How much we take for granted when we’re young. Safe in the knowledge that all is right with the world while we’re in that comforting cocoon. Yet how swift time flies. How quickly time fades and tumbles into the past. How I would give anything to relive them, to smell those smells, to smile those smiles, to feel those hugs and reassuring proud gazes from my father again. It’s a powerful visceral want in me. Yet I wouldn’t change anything for fear of losing my children. They bind me here to the present. But, oh, those memories rise unbidden and steal away yet more time from me, the king waster of time. I feel like time is speeding up and it’s a thankless, hasty bitch. Georgie grows tall before me. I’m confused at how he got so tall so quickly. When? How? And Mary, though her voice still sounds like a little pixie on the phone, grows quickly as well. It’s unnerving, because it’s all so fast. I want it to slow down, dammit!
But there I was this morning, stunned into silence and immobility by a comic book, thoughts of my wonderful, loving father battering me. It wasn’t, and never is, a terribly unpleasant feeling. It’s actually one I sort of wallow in. There’s something bittersweet about it. It hurts so good. It reminds me of a letter that NC Wyeth wrote to his mother when he was older, married and with his children. He was looking through a photo album and writing about how he constantly goes to that album, even though it invariably leaves him somewhat depressed, morose, because he can immediately be transported to a time and a place. Captured within each photograph are all the things seen and unseen that day. It makes one wonder that if we could step into the photographs, we could travel in that time, in that place and “be there!”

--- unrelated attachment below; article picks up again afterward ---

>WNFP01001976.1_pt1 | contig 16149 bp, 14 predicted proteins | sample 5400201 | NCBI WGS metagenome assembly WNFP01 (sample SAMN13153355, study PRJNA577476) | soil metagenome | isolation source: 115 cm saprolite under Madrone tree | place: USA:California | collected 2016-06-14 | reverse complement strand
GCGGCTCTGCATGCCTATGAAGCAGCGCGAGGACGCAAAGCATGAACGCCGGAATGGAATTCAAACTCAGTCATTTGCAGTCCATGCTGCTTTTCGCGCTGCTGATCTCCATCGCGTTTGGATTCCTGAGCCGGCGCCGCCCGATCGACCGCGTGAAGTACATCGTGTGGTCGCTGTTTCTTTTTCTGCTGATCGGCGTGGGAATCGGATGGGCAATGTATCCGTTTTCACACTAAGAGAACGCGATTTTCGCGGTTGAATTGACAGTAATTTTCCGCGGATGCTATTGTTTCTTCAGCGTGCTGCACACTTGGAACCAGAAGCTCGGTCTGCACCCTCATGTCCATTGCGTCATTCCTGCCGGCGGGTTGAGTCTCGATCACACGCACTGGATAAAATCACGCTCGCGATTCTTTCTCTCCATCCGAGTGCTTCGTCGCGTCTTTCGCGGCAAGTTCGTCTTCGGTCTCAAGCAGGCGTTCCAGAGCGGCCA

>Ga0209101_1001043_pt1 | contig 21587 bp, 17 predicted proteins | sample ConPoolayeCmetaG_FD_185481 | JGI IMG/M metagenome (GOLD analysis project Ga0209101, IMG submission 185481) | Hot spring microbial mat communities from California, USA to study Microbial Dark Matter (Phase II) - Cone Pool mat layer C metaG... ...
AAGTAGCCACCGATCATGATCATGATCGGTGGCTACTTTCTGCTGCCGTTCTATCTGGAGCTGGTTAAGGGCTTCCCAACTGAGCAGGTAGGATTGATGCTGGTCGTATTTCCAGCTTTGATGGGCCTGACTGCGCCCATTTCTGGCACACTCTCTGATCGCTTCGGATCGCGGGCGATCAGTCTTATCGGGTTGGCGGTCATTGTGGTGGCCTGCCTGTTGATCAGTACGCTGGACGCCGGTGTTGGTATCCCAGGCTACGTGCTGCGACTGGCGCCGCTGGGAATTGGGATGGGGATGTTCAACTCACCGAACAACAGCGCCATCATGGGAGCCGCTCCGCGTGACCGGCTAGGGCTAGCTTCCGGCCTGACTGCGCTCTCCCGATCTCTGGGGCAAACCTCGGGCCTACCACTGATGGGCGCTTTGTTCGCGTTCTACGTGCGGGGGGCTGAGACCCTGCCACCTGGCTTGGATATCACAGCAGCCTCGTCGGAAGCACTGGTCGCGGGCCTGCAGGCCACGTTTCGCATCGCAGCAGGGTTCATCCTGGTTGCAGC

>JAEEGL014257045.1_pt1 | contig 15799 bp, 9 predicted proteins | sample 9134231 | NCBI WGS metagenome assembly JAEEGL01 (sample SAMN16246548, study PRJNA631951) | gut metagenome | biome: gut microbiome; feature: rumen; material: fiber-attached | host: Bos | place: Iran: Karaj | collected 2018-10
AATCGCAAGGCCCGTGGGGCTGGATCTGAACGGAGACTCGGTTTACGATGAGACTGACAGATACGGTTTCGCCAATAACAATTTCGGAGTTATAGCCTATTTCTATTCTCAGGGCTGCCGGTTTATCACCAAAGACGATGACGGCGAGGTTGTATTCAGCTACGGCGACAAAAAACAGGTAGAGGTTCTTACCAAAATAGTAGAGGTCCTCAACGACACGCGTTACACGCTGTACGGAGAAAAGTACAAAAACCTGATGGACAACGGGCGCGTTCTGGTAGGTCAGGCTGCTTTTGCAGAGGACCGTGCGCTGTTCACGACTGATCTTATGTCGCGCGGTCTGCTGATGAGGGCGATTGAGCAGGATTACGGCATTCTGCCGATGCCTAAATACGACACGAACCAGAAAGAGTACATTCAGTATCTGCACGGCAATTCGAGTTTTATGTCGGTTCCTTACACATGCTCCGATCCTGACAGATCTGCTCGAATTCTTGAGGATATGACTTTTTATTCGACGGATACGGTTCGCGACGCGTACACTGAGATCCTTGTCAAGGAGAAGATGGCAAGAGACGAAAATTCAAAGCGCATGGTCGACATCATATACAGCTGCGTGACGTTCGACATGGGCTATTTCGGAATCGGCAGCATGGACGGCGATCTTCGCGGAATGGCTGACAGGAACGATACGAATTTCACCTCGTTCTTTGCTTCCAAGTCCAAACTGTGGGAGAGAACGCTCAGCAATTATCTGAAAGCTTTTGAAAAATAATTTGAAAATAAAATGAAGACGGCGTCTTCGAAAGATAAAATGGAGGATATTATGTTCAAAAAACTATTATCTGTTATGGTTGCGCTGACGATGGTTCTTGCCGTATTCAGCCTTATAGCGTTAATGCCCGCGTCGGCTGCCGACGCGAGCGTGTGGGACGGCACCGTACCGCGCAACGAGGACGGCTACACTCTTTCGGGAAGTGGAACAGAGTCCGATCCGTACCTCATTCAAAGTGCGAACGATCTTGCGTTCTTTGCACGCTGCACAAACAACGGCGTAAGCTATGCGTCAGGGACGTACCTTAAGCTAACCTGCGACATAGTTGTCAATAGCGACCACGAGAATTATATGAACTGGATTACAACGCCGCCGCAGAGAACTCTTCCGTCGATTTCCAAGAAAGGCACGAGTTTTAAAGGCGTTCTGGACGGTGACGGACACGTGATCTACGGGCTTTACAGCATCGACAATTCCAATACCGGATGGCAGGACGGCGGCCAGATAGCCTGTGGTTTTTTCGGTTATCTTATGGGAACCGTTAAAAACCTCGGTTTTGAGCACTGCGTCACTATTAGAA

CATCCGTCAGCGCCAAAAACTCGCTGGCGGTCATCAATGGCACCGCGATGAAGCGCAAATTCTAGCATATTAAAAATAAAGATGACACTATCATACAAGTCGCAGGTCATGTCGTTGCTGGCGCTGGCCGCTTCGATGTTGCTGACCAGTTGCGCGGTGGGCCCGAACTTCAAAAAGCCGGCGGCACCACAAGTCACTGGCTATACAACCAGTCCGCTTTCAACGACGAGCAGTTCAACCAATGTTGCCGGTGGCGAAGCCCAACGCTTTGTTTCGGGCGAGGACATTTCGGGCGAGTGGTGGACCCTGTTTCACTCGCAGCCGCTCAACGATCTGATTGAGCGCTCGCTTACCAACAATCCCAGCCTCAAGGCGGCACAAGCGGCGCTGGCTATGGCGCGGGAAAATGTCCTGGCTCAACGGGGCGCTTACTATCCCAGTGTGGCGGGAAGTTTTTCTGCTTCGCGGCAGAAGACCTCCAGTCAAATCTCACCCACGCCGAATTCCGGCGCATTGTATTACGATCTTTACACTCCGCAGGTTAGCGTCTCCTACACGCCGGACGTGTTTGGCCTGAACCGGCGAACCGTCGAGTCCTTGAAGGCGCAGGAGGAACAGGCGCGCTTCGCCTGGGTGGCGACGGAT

And looking at those Hunter stories today I WAS there! If I looked up at the right moment, I’d be home, and everyone would be living their lives in that time in that place. God, I miss who I was then. Who we all were then.
I’m not so different now, I guess. Older, wiser. Had a lot kicked out of me in New York. But I lived a lot and learned a lot there too. I was lucky to grow up when I did. The world, though it was on the brink, was still a simpler place for a kid like me, living in the wonderful wash of comics and cartoons, novels and movies. Wallowing in the belly of a family that actually functioned on love and understanding most of the time. Never realizing totally just how lucky I was. My course has been steady. Art, art, art. And I truly believe that, obsessed as I was, as I can be about some things, I do pay attention and notice the world about me, the people about me. How they enhance my life with riches beyond compare.